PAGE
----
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MAGIC detects an increased activity from BL Lacertae at very high energy gamma-rays

ATel #7660; Razmik Mirzoyan (Max-Planck-Institute for Physics) on behalf of the MAGIC collaboration
on 18 Jun 2015; 19:02 UT
Credential Certification: Razmik Mirzoyan (Razmik.Mirzoyan@mpp.mpg.de)

Subjects: Gamma Ray, TeV, VHE, AGN, Blazar

Referred to by ATel #: 7687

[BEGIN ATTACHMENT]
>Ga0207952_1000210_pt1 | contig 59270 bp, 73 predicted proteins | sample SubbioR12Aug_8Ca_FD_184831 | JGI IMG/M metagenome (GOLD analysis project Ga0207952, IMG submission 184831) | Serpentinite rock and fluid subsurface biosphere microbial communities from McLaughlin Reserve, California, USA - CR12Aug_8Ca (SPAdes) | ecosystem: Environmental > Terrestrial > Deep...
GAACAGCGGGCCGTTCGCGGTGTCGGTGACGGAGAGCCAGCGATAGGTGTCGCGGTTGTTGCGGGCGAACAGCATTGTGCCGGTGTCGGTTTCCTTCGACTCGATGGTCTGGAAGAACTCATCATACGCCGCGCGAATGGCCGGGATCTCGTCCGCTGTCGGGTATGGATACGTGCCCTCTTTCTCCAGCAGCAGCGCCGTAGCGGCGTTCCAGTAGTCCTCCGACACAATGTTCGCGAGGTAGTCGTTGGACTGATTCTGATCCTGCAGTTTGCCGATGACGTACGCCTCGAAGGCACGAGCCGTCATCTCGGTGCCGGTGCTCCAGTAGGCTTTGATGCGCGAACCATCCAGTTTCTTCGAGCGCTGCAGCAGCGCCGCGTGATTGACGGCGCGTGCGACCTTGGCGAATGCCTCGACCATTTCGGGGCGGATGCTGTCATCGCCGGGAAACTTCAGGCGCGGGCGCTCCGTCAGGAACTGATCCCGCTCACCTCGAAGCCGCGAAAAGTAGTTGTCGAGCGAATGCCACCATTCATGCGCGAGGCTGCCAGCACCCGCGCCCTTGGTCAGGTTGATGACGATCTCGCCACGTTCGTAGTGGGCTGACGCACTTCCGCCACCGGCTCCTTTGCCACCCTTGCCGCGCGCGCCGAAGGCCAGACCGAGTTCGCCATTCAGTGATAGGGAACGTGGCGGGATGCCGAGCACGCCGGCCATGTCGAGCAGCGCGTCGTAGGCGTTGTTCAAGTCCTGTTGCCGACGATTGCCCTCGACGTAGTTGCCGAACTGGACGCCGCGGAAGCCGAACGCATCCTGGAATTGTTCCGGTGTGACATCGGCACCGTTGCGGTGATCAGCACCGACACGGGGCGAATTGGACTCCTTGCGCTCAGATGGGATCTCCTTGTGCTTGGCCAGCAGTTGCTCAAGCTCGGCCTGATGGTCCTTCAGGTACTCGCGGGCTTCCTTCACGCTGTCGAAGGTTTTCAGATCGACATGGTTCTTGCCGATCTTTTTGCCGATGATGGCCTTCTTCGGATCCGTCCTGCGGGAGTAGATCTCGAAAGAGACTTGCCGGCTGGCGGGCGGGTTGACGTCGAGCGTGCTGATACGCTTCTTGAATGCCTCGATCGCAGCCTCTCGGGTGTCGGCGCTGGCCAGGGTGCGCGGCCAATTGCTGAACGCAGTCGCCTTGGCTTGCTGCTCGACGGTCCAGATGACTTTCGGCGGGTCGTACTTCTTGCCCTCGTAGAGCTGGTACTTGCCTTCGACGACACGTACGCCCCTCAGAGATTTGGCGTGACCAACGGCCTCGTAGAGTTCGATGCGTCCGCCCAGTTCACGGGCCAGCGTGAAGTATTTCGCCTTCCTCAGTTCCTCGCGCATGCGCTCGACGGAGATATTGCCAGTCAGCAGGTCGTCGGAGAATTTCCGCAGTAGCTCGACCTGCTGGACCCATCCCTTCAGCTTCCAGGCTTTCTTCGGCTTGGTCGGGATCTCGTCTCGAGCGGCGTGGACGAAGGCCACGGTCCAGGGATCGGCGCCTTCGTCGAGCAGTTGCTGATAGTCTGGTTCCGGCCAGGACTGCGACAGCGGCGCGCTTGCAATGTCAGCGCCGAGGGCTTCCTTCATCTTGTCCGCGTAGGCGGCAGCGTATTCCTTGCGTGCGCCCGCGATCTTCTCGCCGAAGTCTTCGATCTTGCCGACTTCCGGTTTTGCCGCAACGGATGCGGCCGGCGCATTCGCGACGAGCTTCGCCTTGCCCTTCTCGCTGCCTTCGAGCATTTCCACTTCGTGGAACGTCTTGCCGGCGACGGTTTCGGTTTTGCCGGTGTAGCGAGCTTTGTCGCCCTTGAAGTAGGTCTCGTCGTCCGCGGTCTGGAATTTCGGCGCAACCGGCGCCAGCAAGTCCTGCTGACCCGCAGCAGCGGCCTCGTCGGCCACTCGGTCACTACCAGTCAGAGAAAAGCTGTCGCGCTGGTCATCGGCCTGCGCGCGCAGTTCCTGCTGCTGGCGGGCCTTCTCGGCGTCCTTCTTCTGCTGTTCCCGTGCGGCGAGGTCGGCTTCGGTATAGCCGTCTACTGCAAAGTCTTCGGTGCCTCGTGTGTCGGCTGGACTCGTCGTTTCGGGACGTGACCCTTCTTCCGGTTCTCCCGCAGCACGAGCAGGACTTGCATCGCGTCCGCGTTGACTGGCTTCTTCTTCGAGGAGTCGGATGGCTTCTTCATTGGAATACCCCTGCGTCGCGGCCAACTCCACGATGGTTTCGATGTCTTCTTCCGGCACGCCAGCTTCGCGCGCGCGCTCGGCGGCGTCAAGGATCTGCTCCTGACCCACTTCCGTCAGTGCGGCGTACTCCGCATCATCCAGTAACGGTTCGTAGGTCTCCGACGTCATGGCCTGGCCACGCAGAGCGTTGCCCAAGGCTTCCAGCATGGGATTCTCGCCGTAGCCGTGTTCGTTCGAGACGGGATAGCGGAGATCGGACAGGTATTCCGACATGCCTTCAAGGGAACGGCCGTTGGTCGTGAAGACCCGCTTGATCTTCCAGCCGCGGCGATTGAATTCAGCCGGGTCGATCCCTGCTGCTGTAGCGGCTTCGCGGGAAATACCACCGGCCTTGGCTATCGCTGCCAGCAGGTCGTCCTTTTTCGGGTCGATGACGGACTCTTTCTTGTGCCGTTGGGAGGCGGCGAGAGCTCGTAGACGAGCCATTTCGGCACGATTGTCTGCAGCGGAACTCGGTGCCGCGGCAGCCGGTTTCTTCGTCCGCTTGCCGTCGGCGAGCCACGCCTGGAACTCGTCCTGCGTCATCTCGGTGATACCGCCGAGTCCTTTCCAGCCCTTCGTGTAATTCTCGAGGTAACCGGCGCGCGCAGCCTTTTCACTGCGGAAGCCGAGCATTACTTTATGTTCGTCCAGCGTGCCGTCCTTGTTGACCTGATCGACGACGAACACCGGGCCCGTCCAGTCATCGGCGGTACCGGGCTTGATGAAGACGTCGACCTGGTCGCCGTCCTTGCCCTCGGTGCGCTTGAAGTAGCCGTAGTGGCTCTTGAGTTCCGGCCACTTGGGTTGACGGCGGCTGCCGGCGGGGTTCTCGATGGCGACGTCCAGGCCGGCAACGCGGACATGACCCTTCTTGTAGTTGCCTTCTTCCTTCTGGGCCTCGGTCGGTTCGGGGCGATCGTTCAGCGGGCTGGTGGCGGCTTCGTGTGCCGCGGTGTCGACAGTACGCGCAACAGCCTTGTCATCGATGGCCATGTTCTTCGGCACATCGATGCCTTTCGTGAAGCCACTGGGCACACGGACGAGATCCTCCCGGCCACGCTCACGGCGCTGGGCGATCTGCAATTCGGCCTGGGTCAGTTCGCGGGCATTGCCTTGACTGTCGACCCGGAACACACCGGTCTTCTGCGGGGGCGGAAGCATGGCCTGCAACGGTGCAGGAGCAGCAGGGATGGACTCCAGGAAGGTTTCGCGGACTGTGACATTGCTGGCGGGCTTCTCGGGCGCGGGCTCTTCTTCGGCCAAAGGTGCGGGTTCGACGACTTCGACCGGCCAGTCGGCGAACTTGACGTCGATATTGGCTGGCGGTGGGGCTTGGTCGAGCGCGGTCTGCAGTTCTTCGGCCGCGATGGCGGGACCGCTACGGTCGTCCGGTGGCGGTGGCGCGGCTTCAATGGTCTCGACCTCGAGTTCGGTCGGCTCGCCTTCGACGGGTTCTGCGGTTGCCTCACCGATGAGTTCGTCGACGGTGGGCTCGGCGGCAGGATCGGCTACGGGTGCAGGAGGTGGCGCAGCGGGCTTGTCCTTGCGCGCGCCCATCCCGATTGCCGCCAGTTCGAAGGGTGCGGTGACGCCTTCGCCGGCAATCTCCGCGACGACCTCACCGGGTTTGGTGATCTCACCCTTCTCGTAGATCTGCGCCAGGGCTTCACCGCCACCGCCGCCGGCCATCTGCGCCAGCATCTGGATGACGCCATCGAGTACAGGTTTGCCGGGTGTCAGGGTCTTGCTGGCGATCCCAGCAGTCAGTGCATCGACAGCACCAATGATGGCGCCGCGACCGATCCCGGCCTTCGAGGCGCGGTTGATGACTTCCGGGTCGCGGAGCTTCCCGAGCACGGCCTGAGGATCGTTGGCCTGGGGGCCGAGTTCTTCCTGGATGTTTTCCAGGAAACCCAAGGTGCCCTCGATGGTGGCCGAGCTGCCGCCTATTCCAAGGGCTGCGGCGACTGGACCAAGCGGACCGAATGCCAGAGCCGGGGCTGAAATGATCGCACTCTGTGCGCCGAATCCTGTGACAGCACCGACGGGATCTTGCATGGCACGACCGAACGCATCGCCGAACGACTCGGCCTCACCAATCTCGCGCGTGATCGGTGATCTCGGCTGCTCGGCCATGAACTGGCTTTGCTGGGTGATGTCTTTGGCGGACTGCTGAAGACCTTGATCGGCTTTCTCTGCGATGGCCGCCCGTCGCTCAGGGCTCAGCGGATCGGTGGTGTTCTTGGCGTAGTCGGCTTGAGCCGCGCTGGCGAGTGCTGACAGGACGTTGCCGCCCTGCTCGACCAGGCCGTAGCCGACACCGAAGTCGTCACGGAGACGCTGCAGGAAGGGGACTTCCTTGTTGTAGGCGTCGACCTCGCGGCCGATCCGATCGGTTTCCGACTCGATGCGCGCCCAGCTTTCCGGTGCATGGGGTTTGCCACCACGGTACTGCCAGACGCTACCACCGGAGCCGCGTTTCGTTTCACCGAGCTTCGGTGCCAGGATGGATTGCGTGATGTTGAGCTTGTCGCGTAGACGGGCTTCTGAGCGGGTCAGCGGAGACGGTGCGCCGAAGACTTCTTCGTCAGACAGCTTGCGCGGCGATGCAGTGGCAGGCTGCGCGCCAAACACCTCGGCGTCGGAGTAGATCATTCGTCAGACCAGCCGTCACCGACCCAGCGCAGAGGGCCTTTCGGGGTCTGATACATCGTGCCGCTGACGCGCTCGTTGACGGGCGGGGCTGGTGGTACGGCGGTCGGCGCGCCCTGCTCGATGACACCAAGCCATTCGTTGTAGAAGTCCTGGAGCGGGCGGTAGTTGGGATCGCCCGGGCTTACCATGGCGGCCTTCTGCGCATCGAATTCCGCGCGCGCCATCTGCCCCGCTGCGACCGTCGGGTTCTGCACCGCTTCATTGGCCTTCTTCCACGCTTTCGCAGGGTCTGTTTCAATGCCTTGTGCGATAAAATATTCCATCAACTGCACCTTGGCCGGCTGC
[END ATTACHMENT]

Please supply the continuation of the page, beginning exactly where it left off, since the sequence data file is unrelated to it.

The MAGIC telescopes have detected an increase in the Very High Energy (VHE; >100 GeV) gamma-ray flux from BL Lacertae (RA=22h02m43.3s Dec=+42d16m40s, J2000.0). The preliminary analysis of the MAGIC data taken from 2015/06/14 to 2015/06/17 indicates a highly significant signal above 200 GeV. The emission is variable, with a flux of 0.4 and 0.1 times the flux of the Crab nebula above 200 GeV in the nights 14/15 and 16/17, respectively. MAGIC telescopes observed BL Lacertae in 3 consecutive nights for duration of 1 hour per night, under excellent weather conditions. In the night of 15/16 June there was no detection. The flux level is similar to the flaring state reported in Arlen et al. 2013. In the low state the source is typically not detectable with IACTs. The MAGIC observations were triggered by the high activity measured at optical and gamma-ray energies. The source is active in the high energy gamma-ray band as seen by Fermi-LAT (http://fermi.gsfc.nasa.gov/ssc/data/access/lat/msl_lc/source/BL_Lac), and in optical band as reported by Tuorla blazar monitoring program (http://users.utu.fi/kani/1m/BL_Lac.html). We have also triggered ToO observations with the Swift satellite, which did not show any substantial enhancement in the X-ray flux (http://www.swift.psu.edu/monitoring/source.php?source=BLLacertae). MAGIC observations on BL Lacertae will continue during the following nights, and multiwavelength observations are encouraged. The MAGIC contact persons for these observations are R. Mirzoyan (Razmik.Mirzoyan@mpp.mpg.de) and D. Dominis Prester (dijana@phy.uniri.hr). MAGIC is a system of two 17m-diameter Imaging Atmospheric Cherenkov Telescopes located at the Canary island of La Palma, Spain, and designed to perform gamma-ray astronomy in the energy range from 50 GeV to greater than 50 TeV.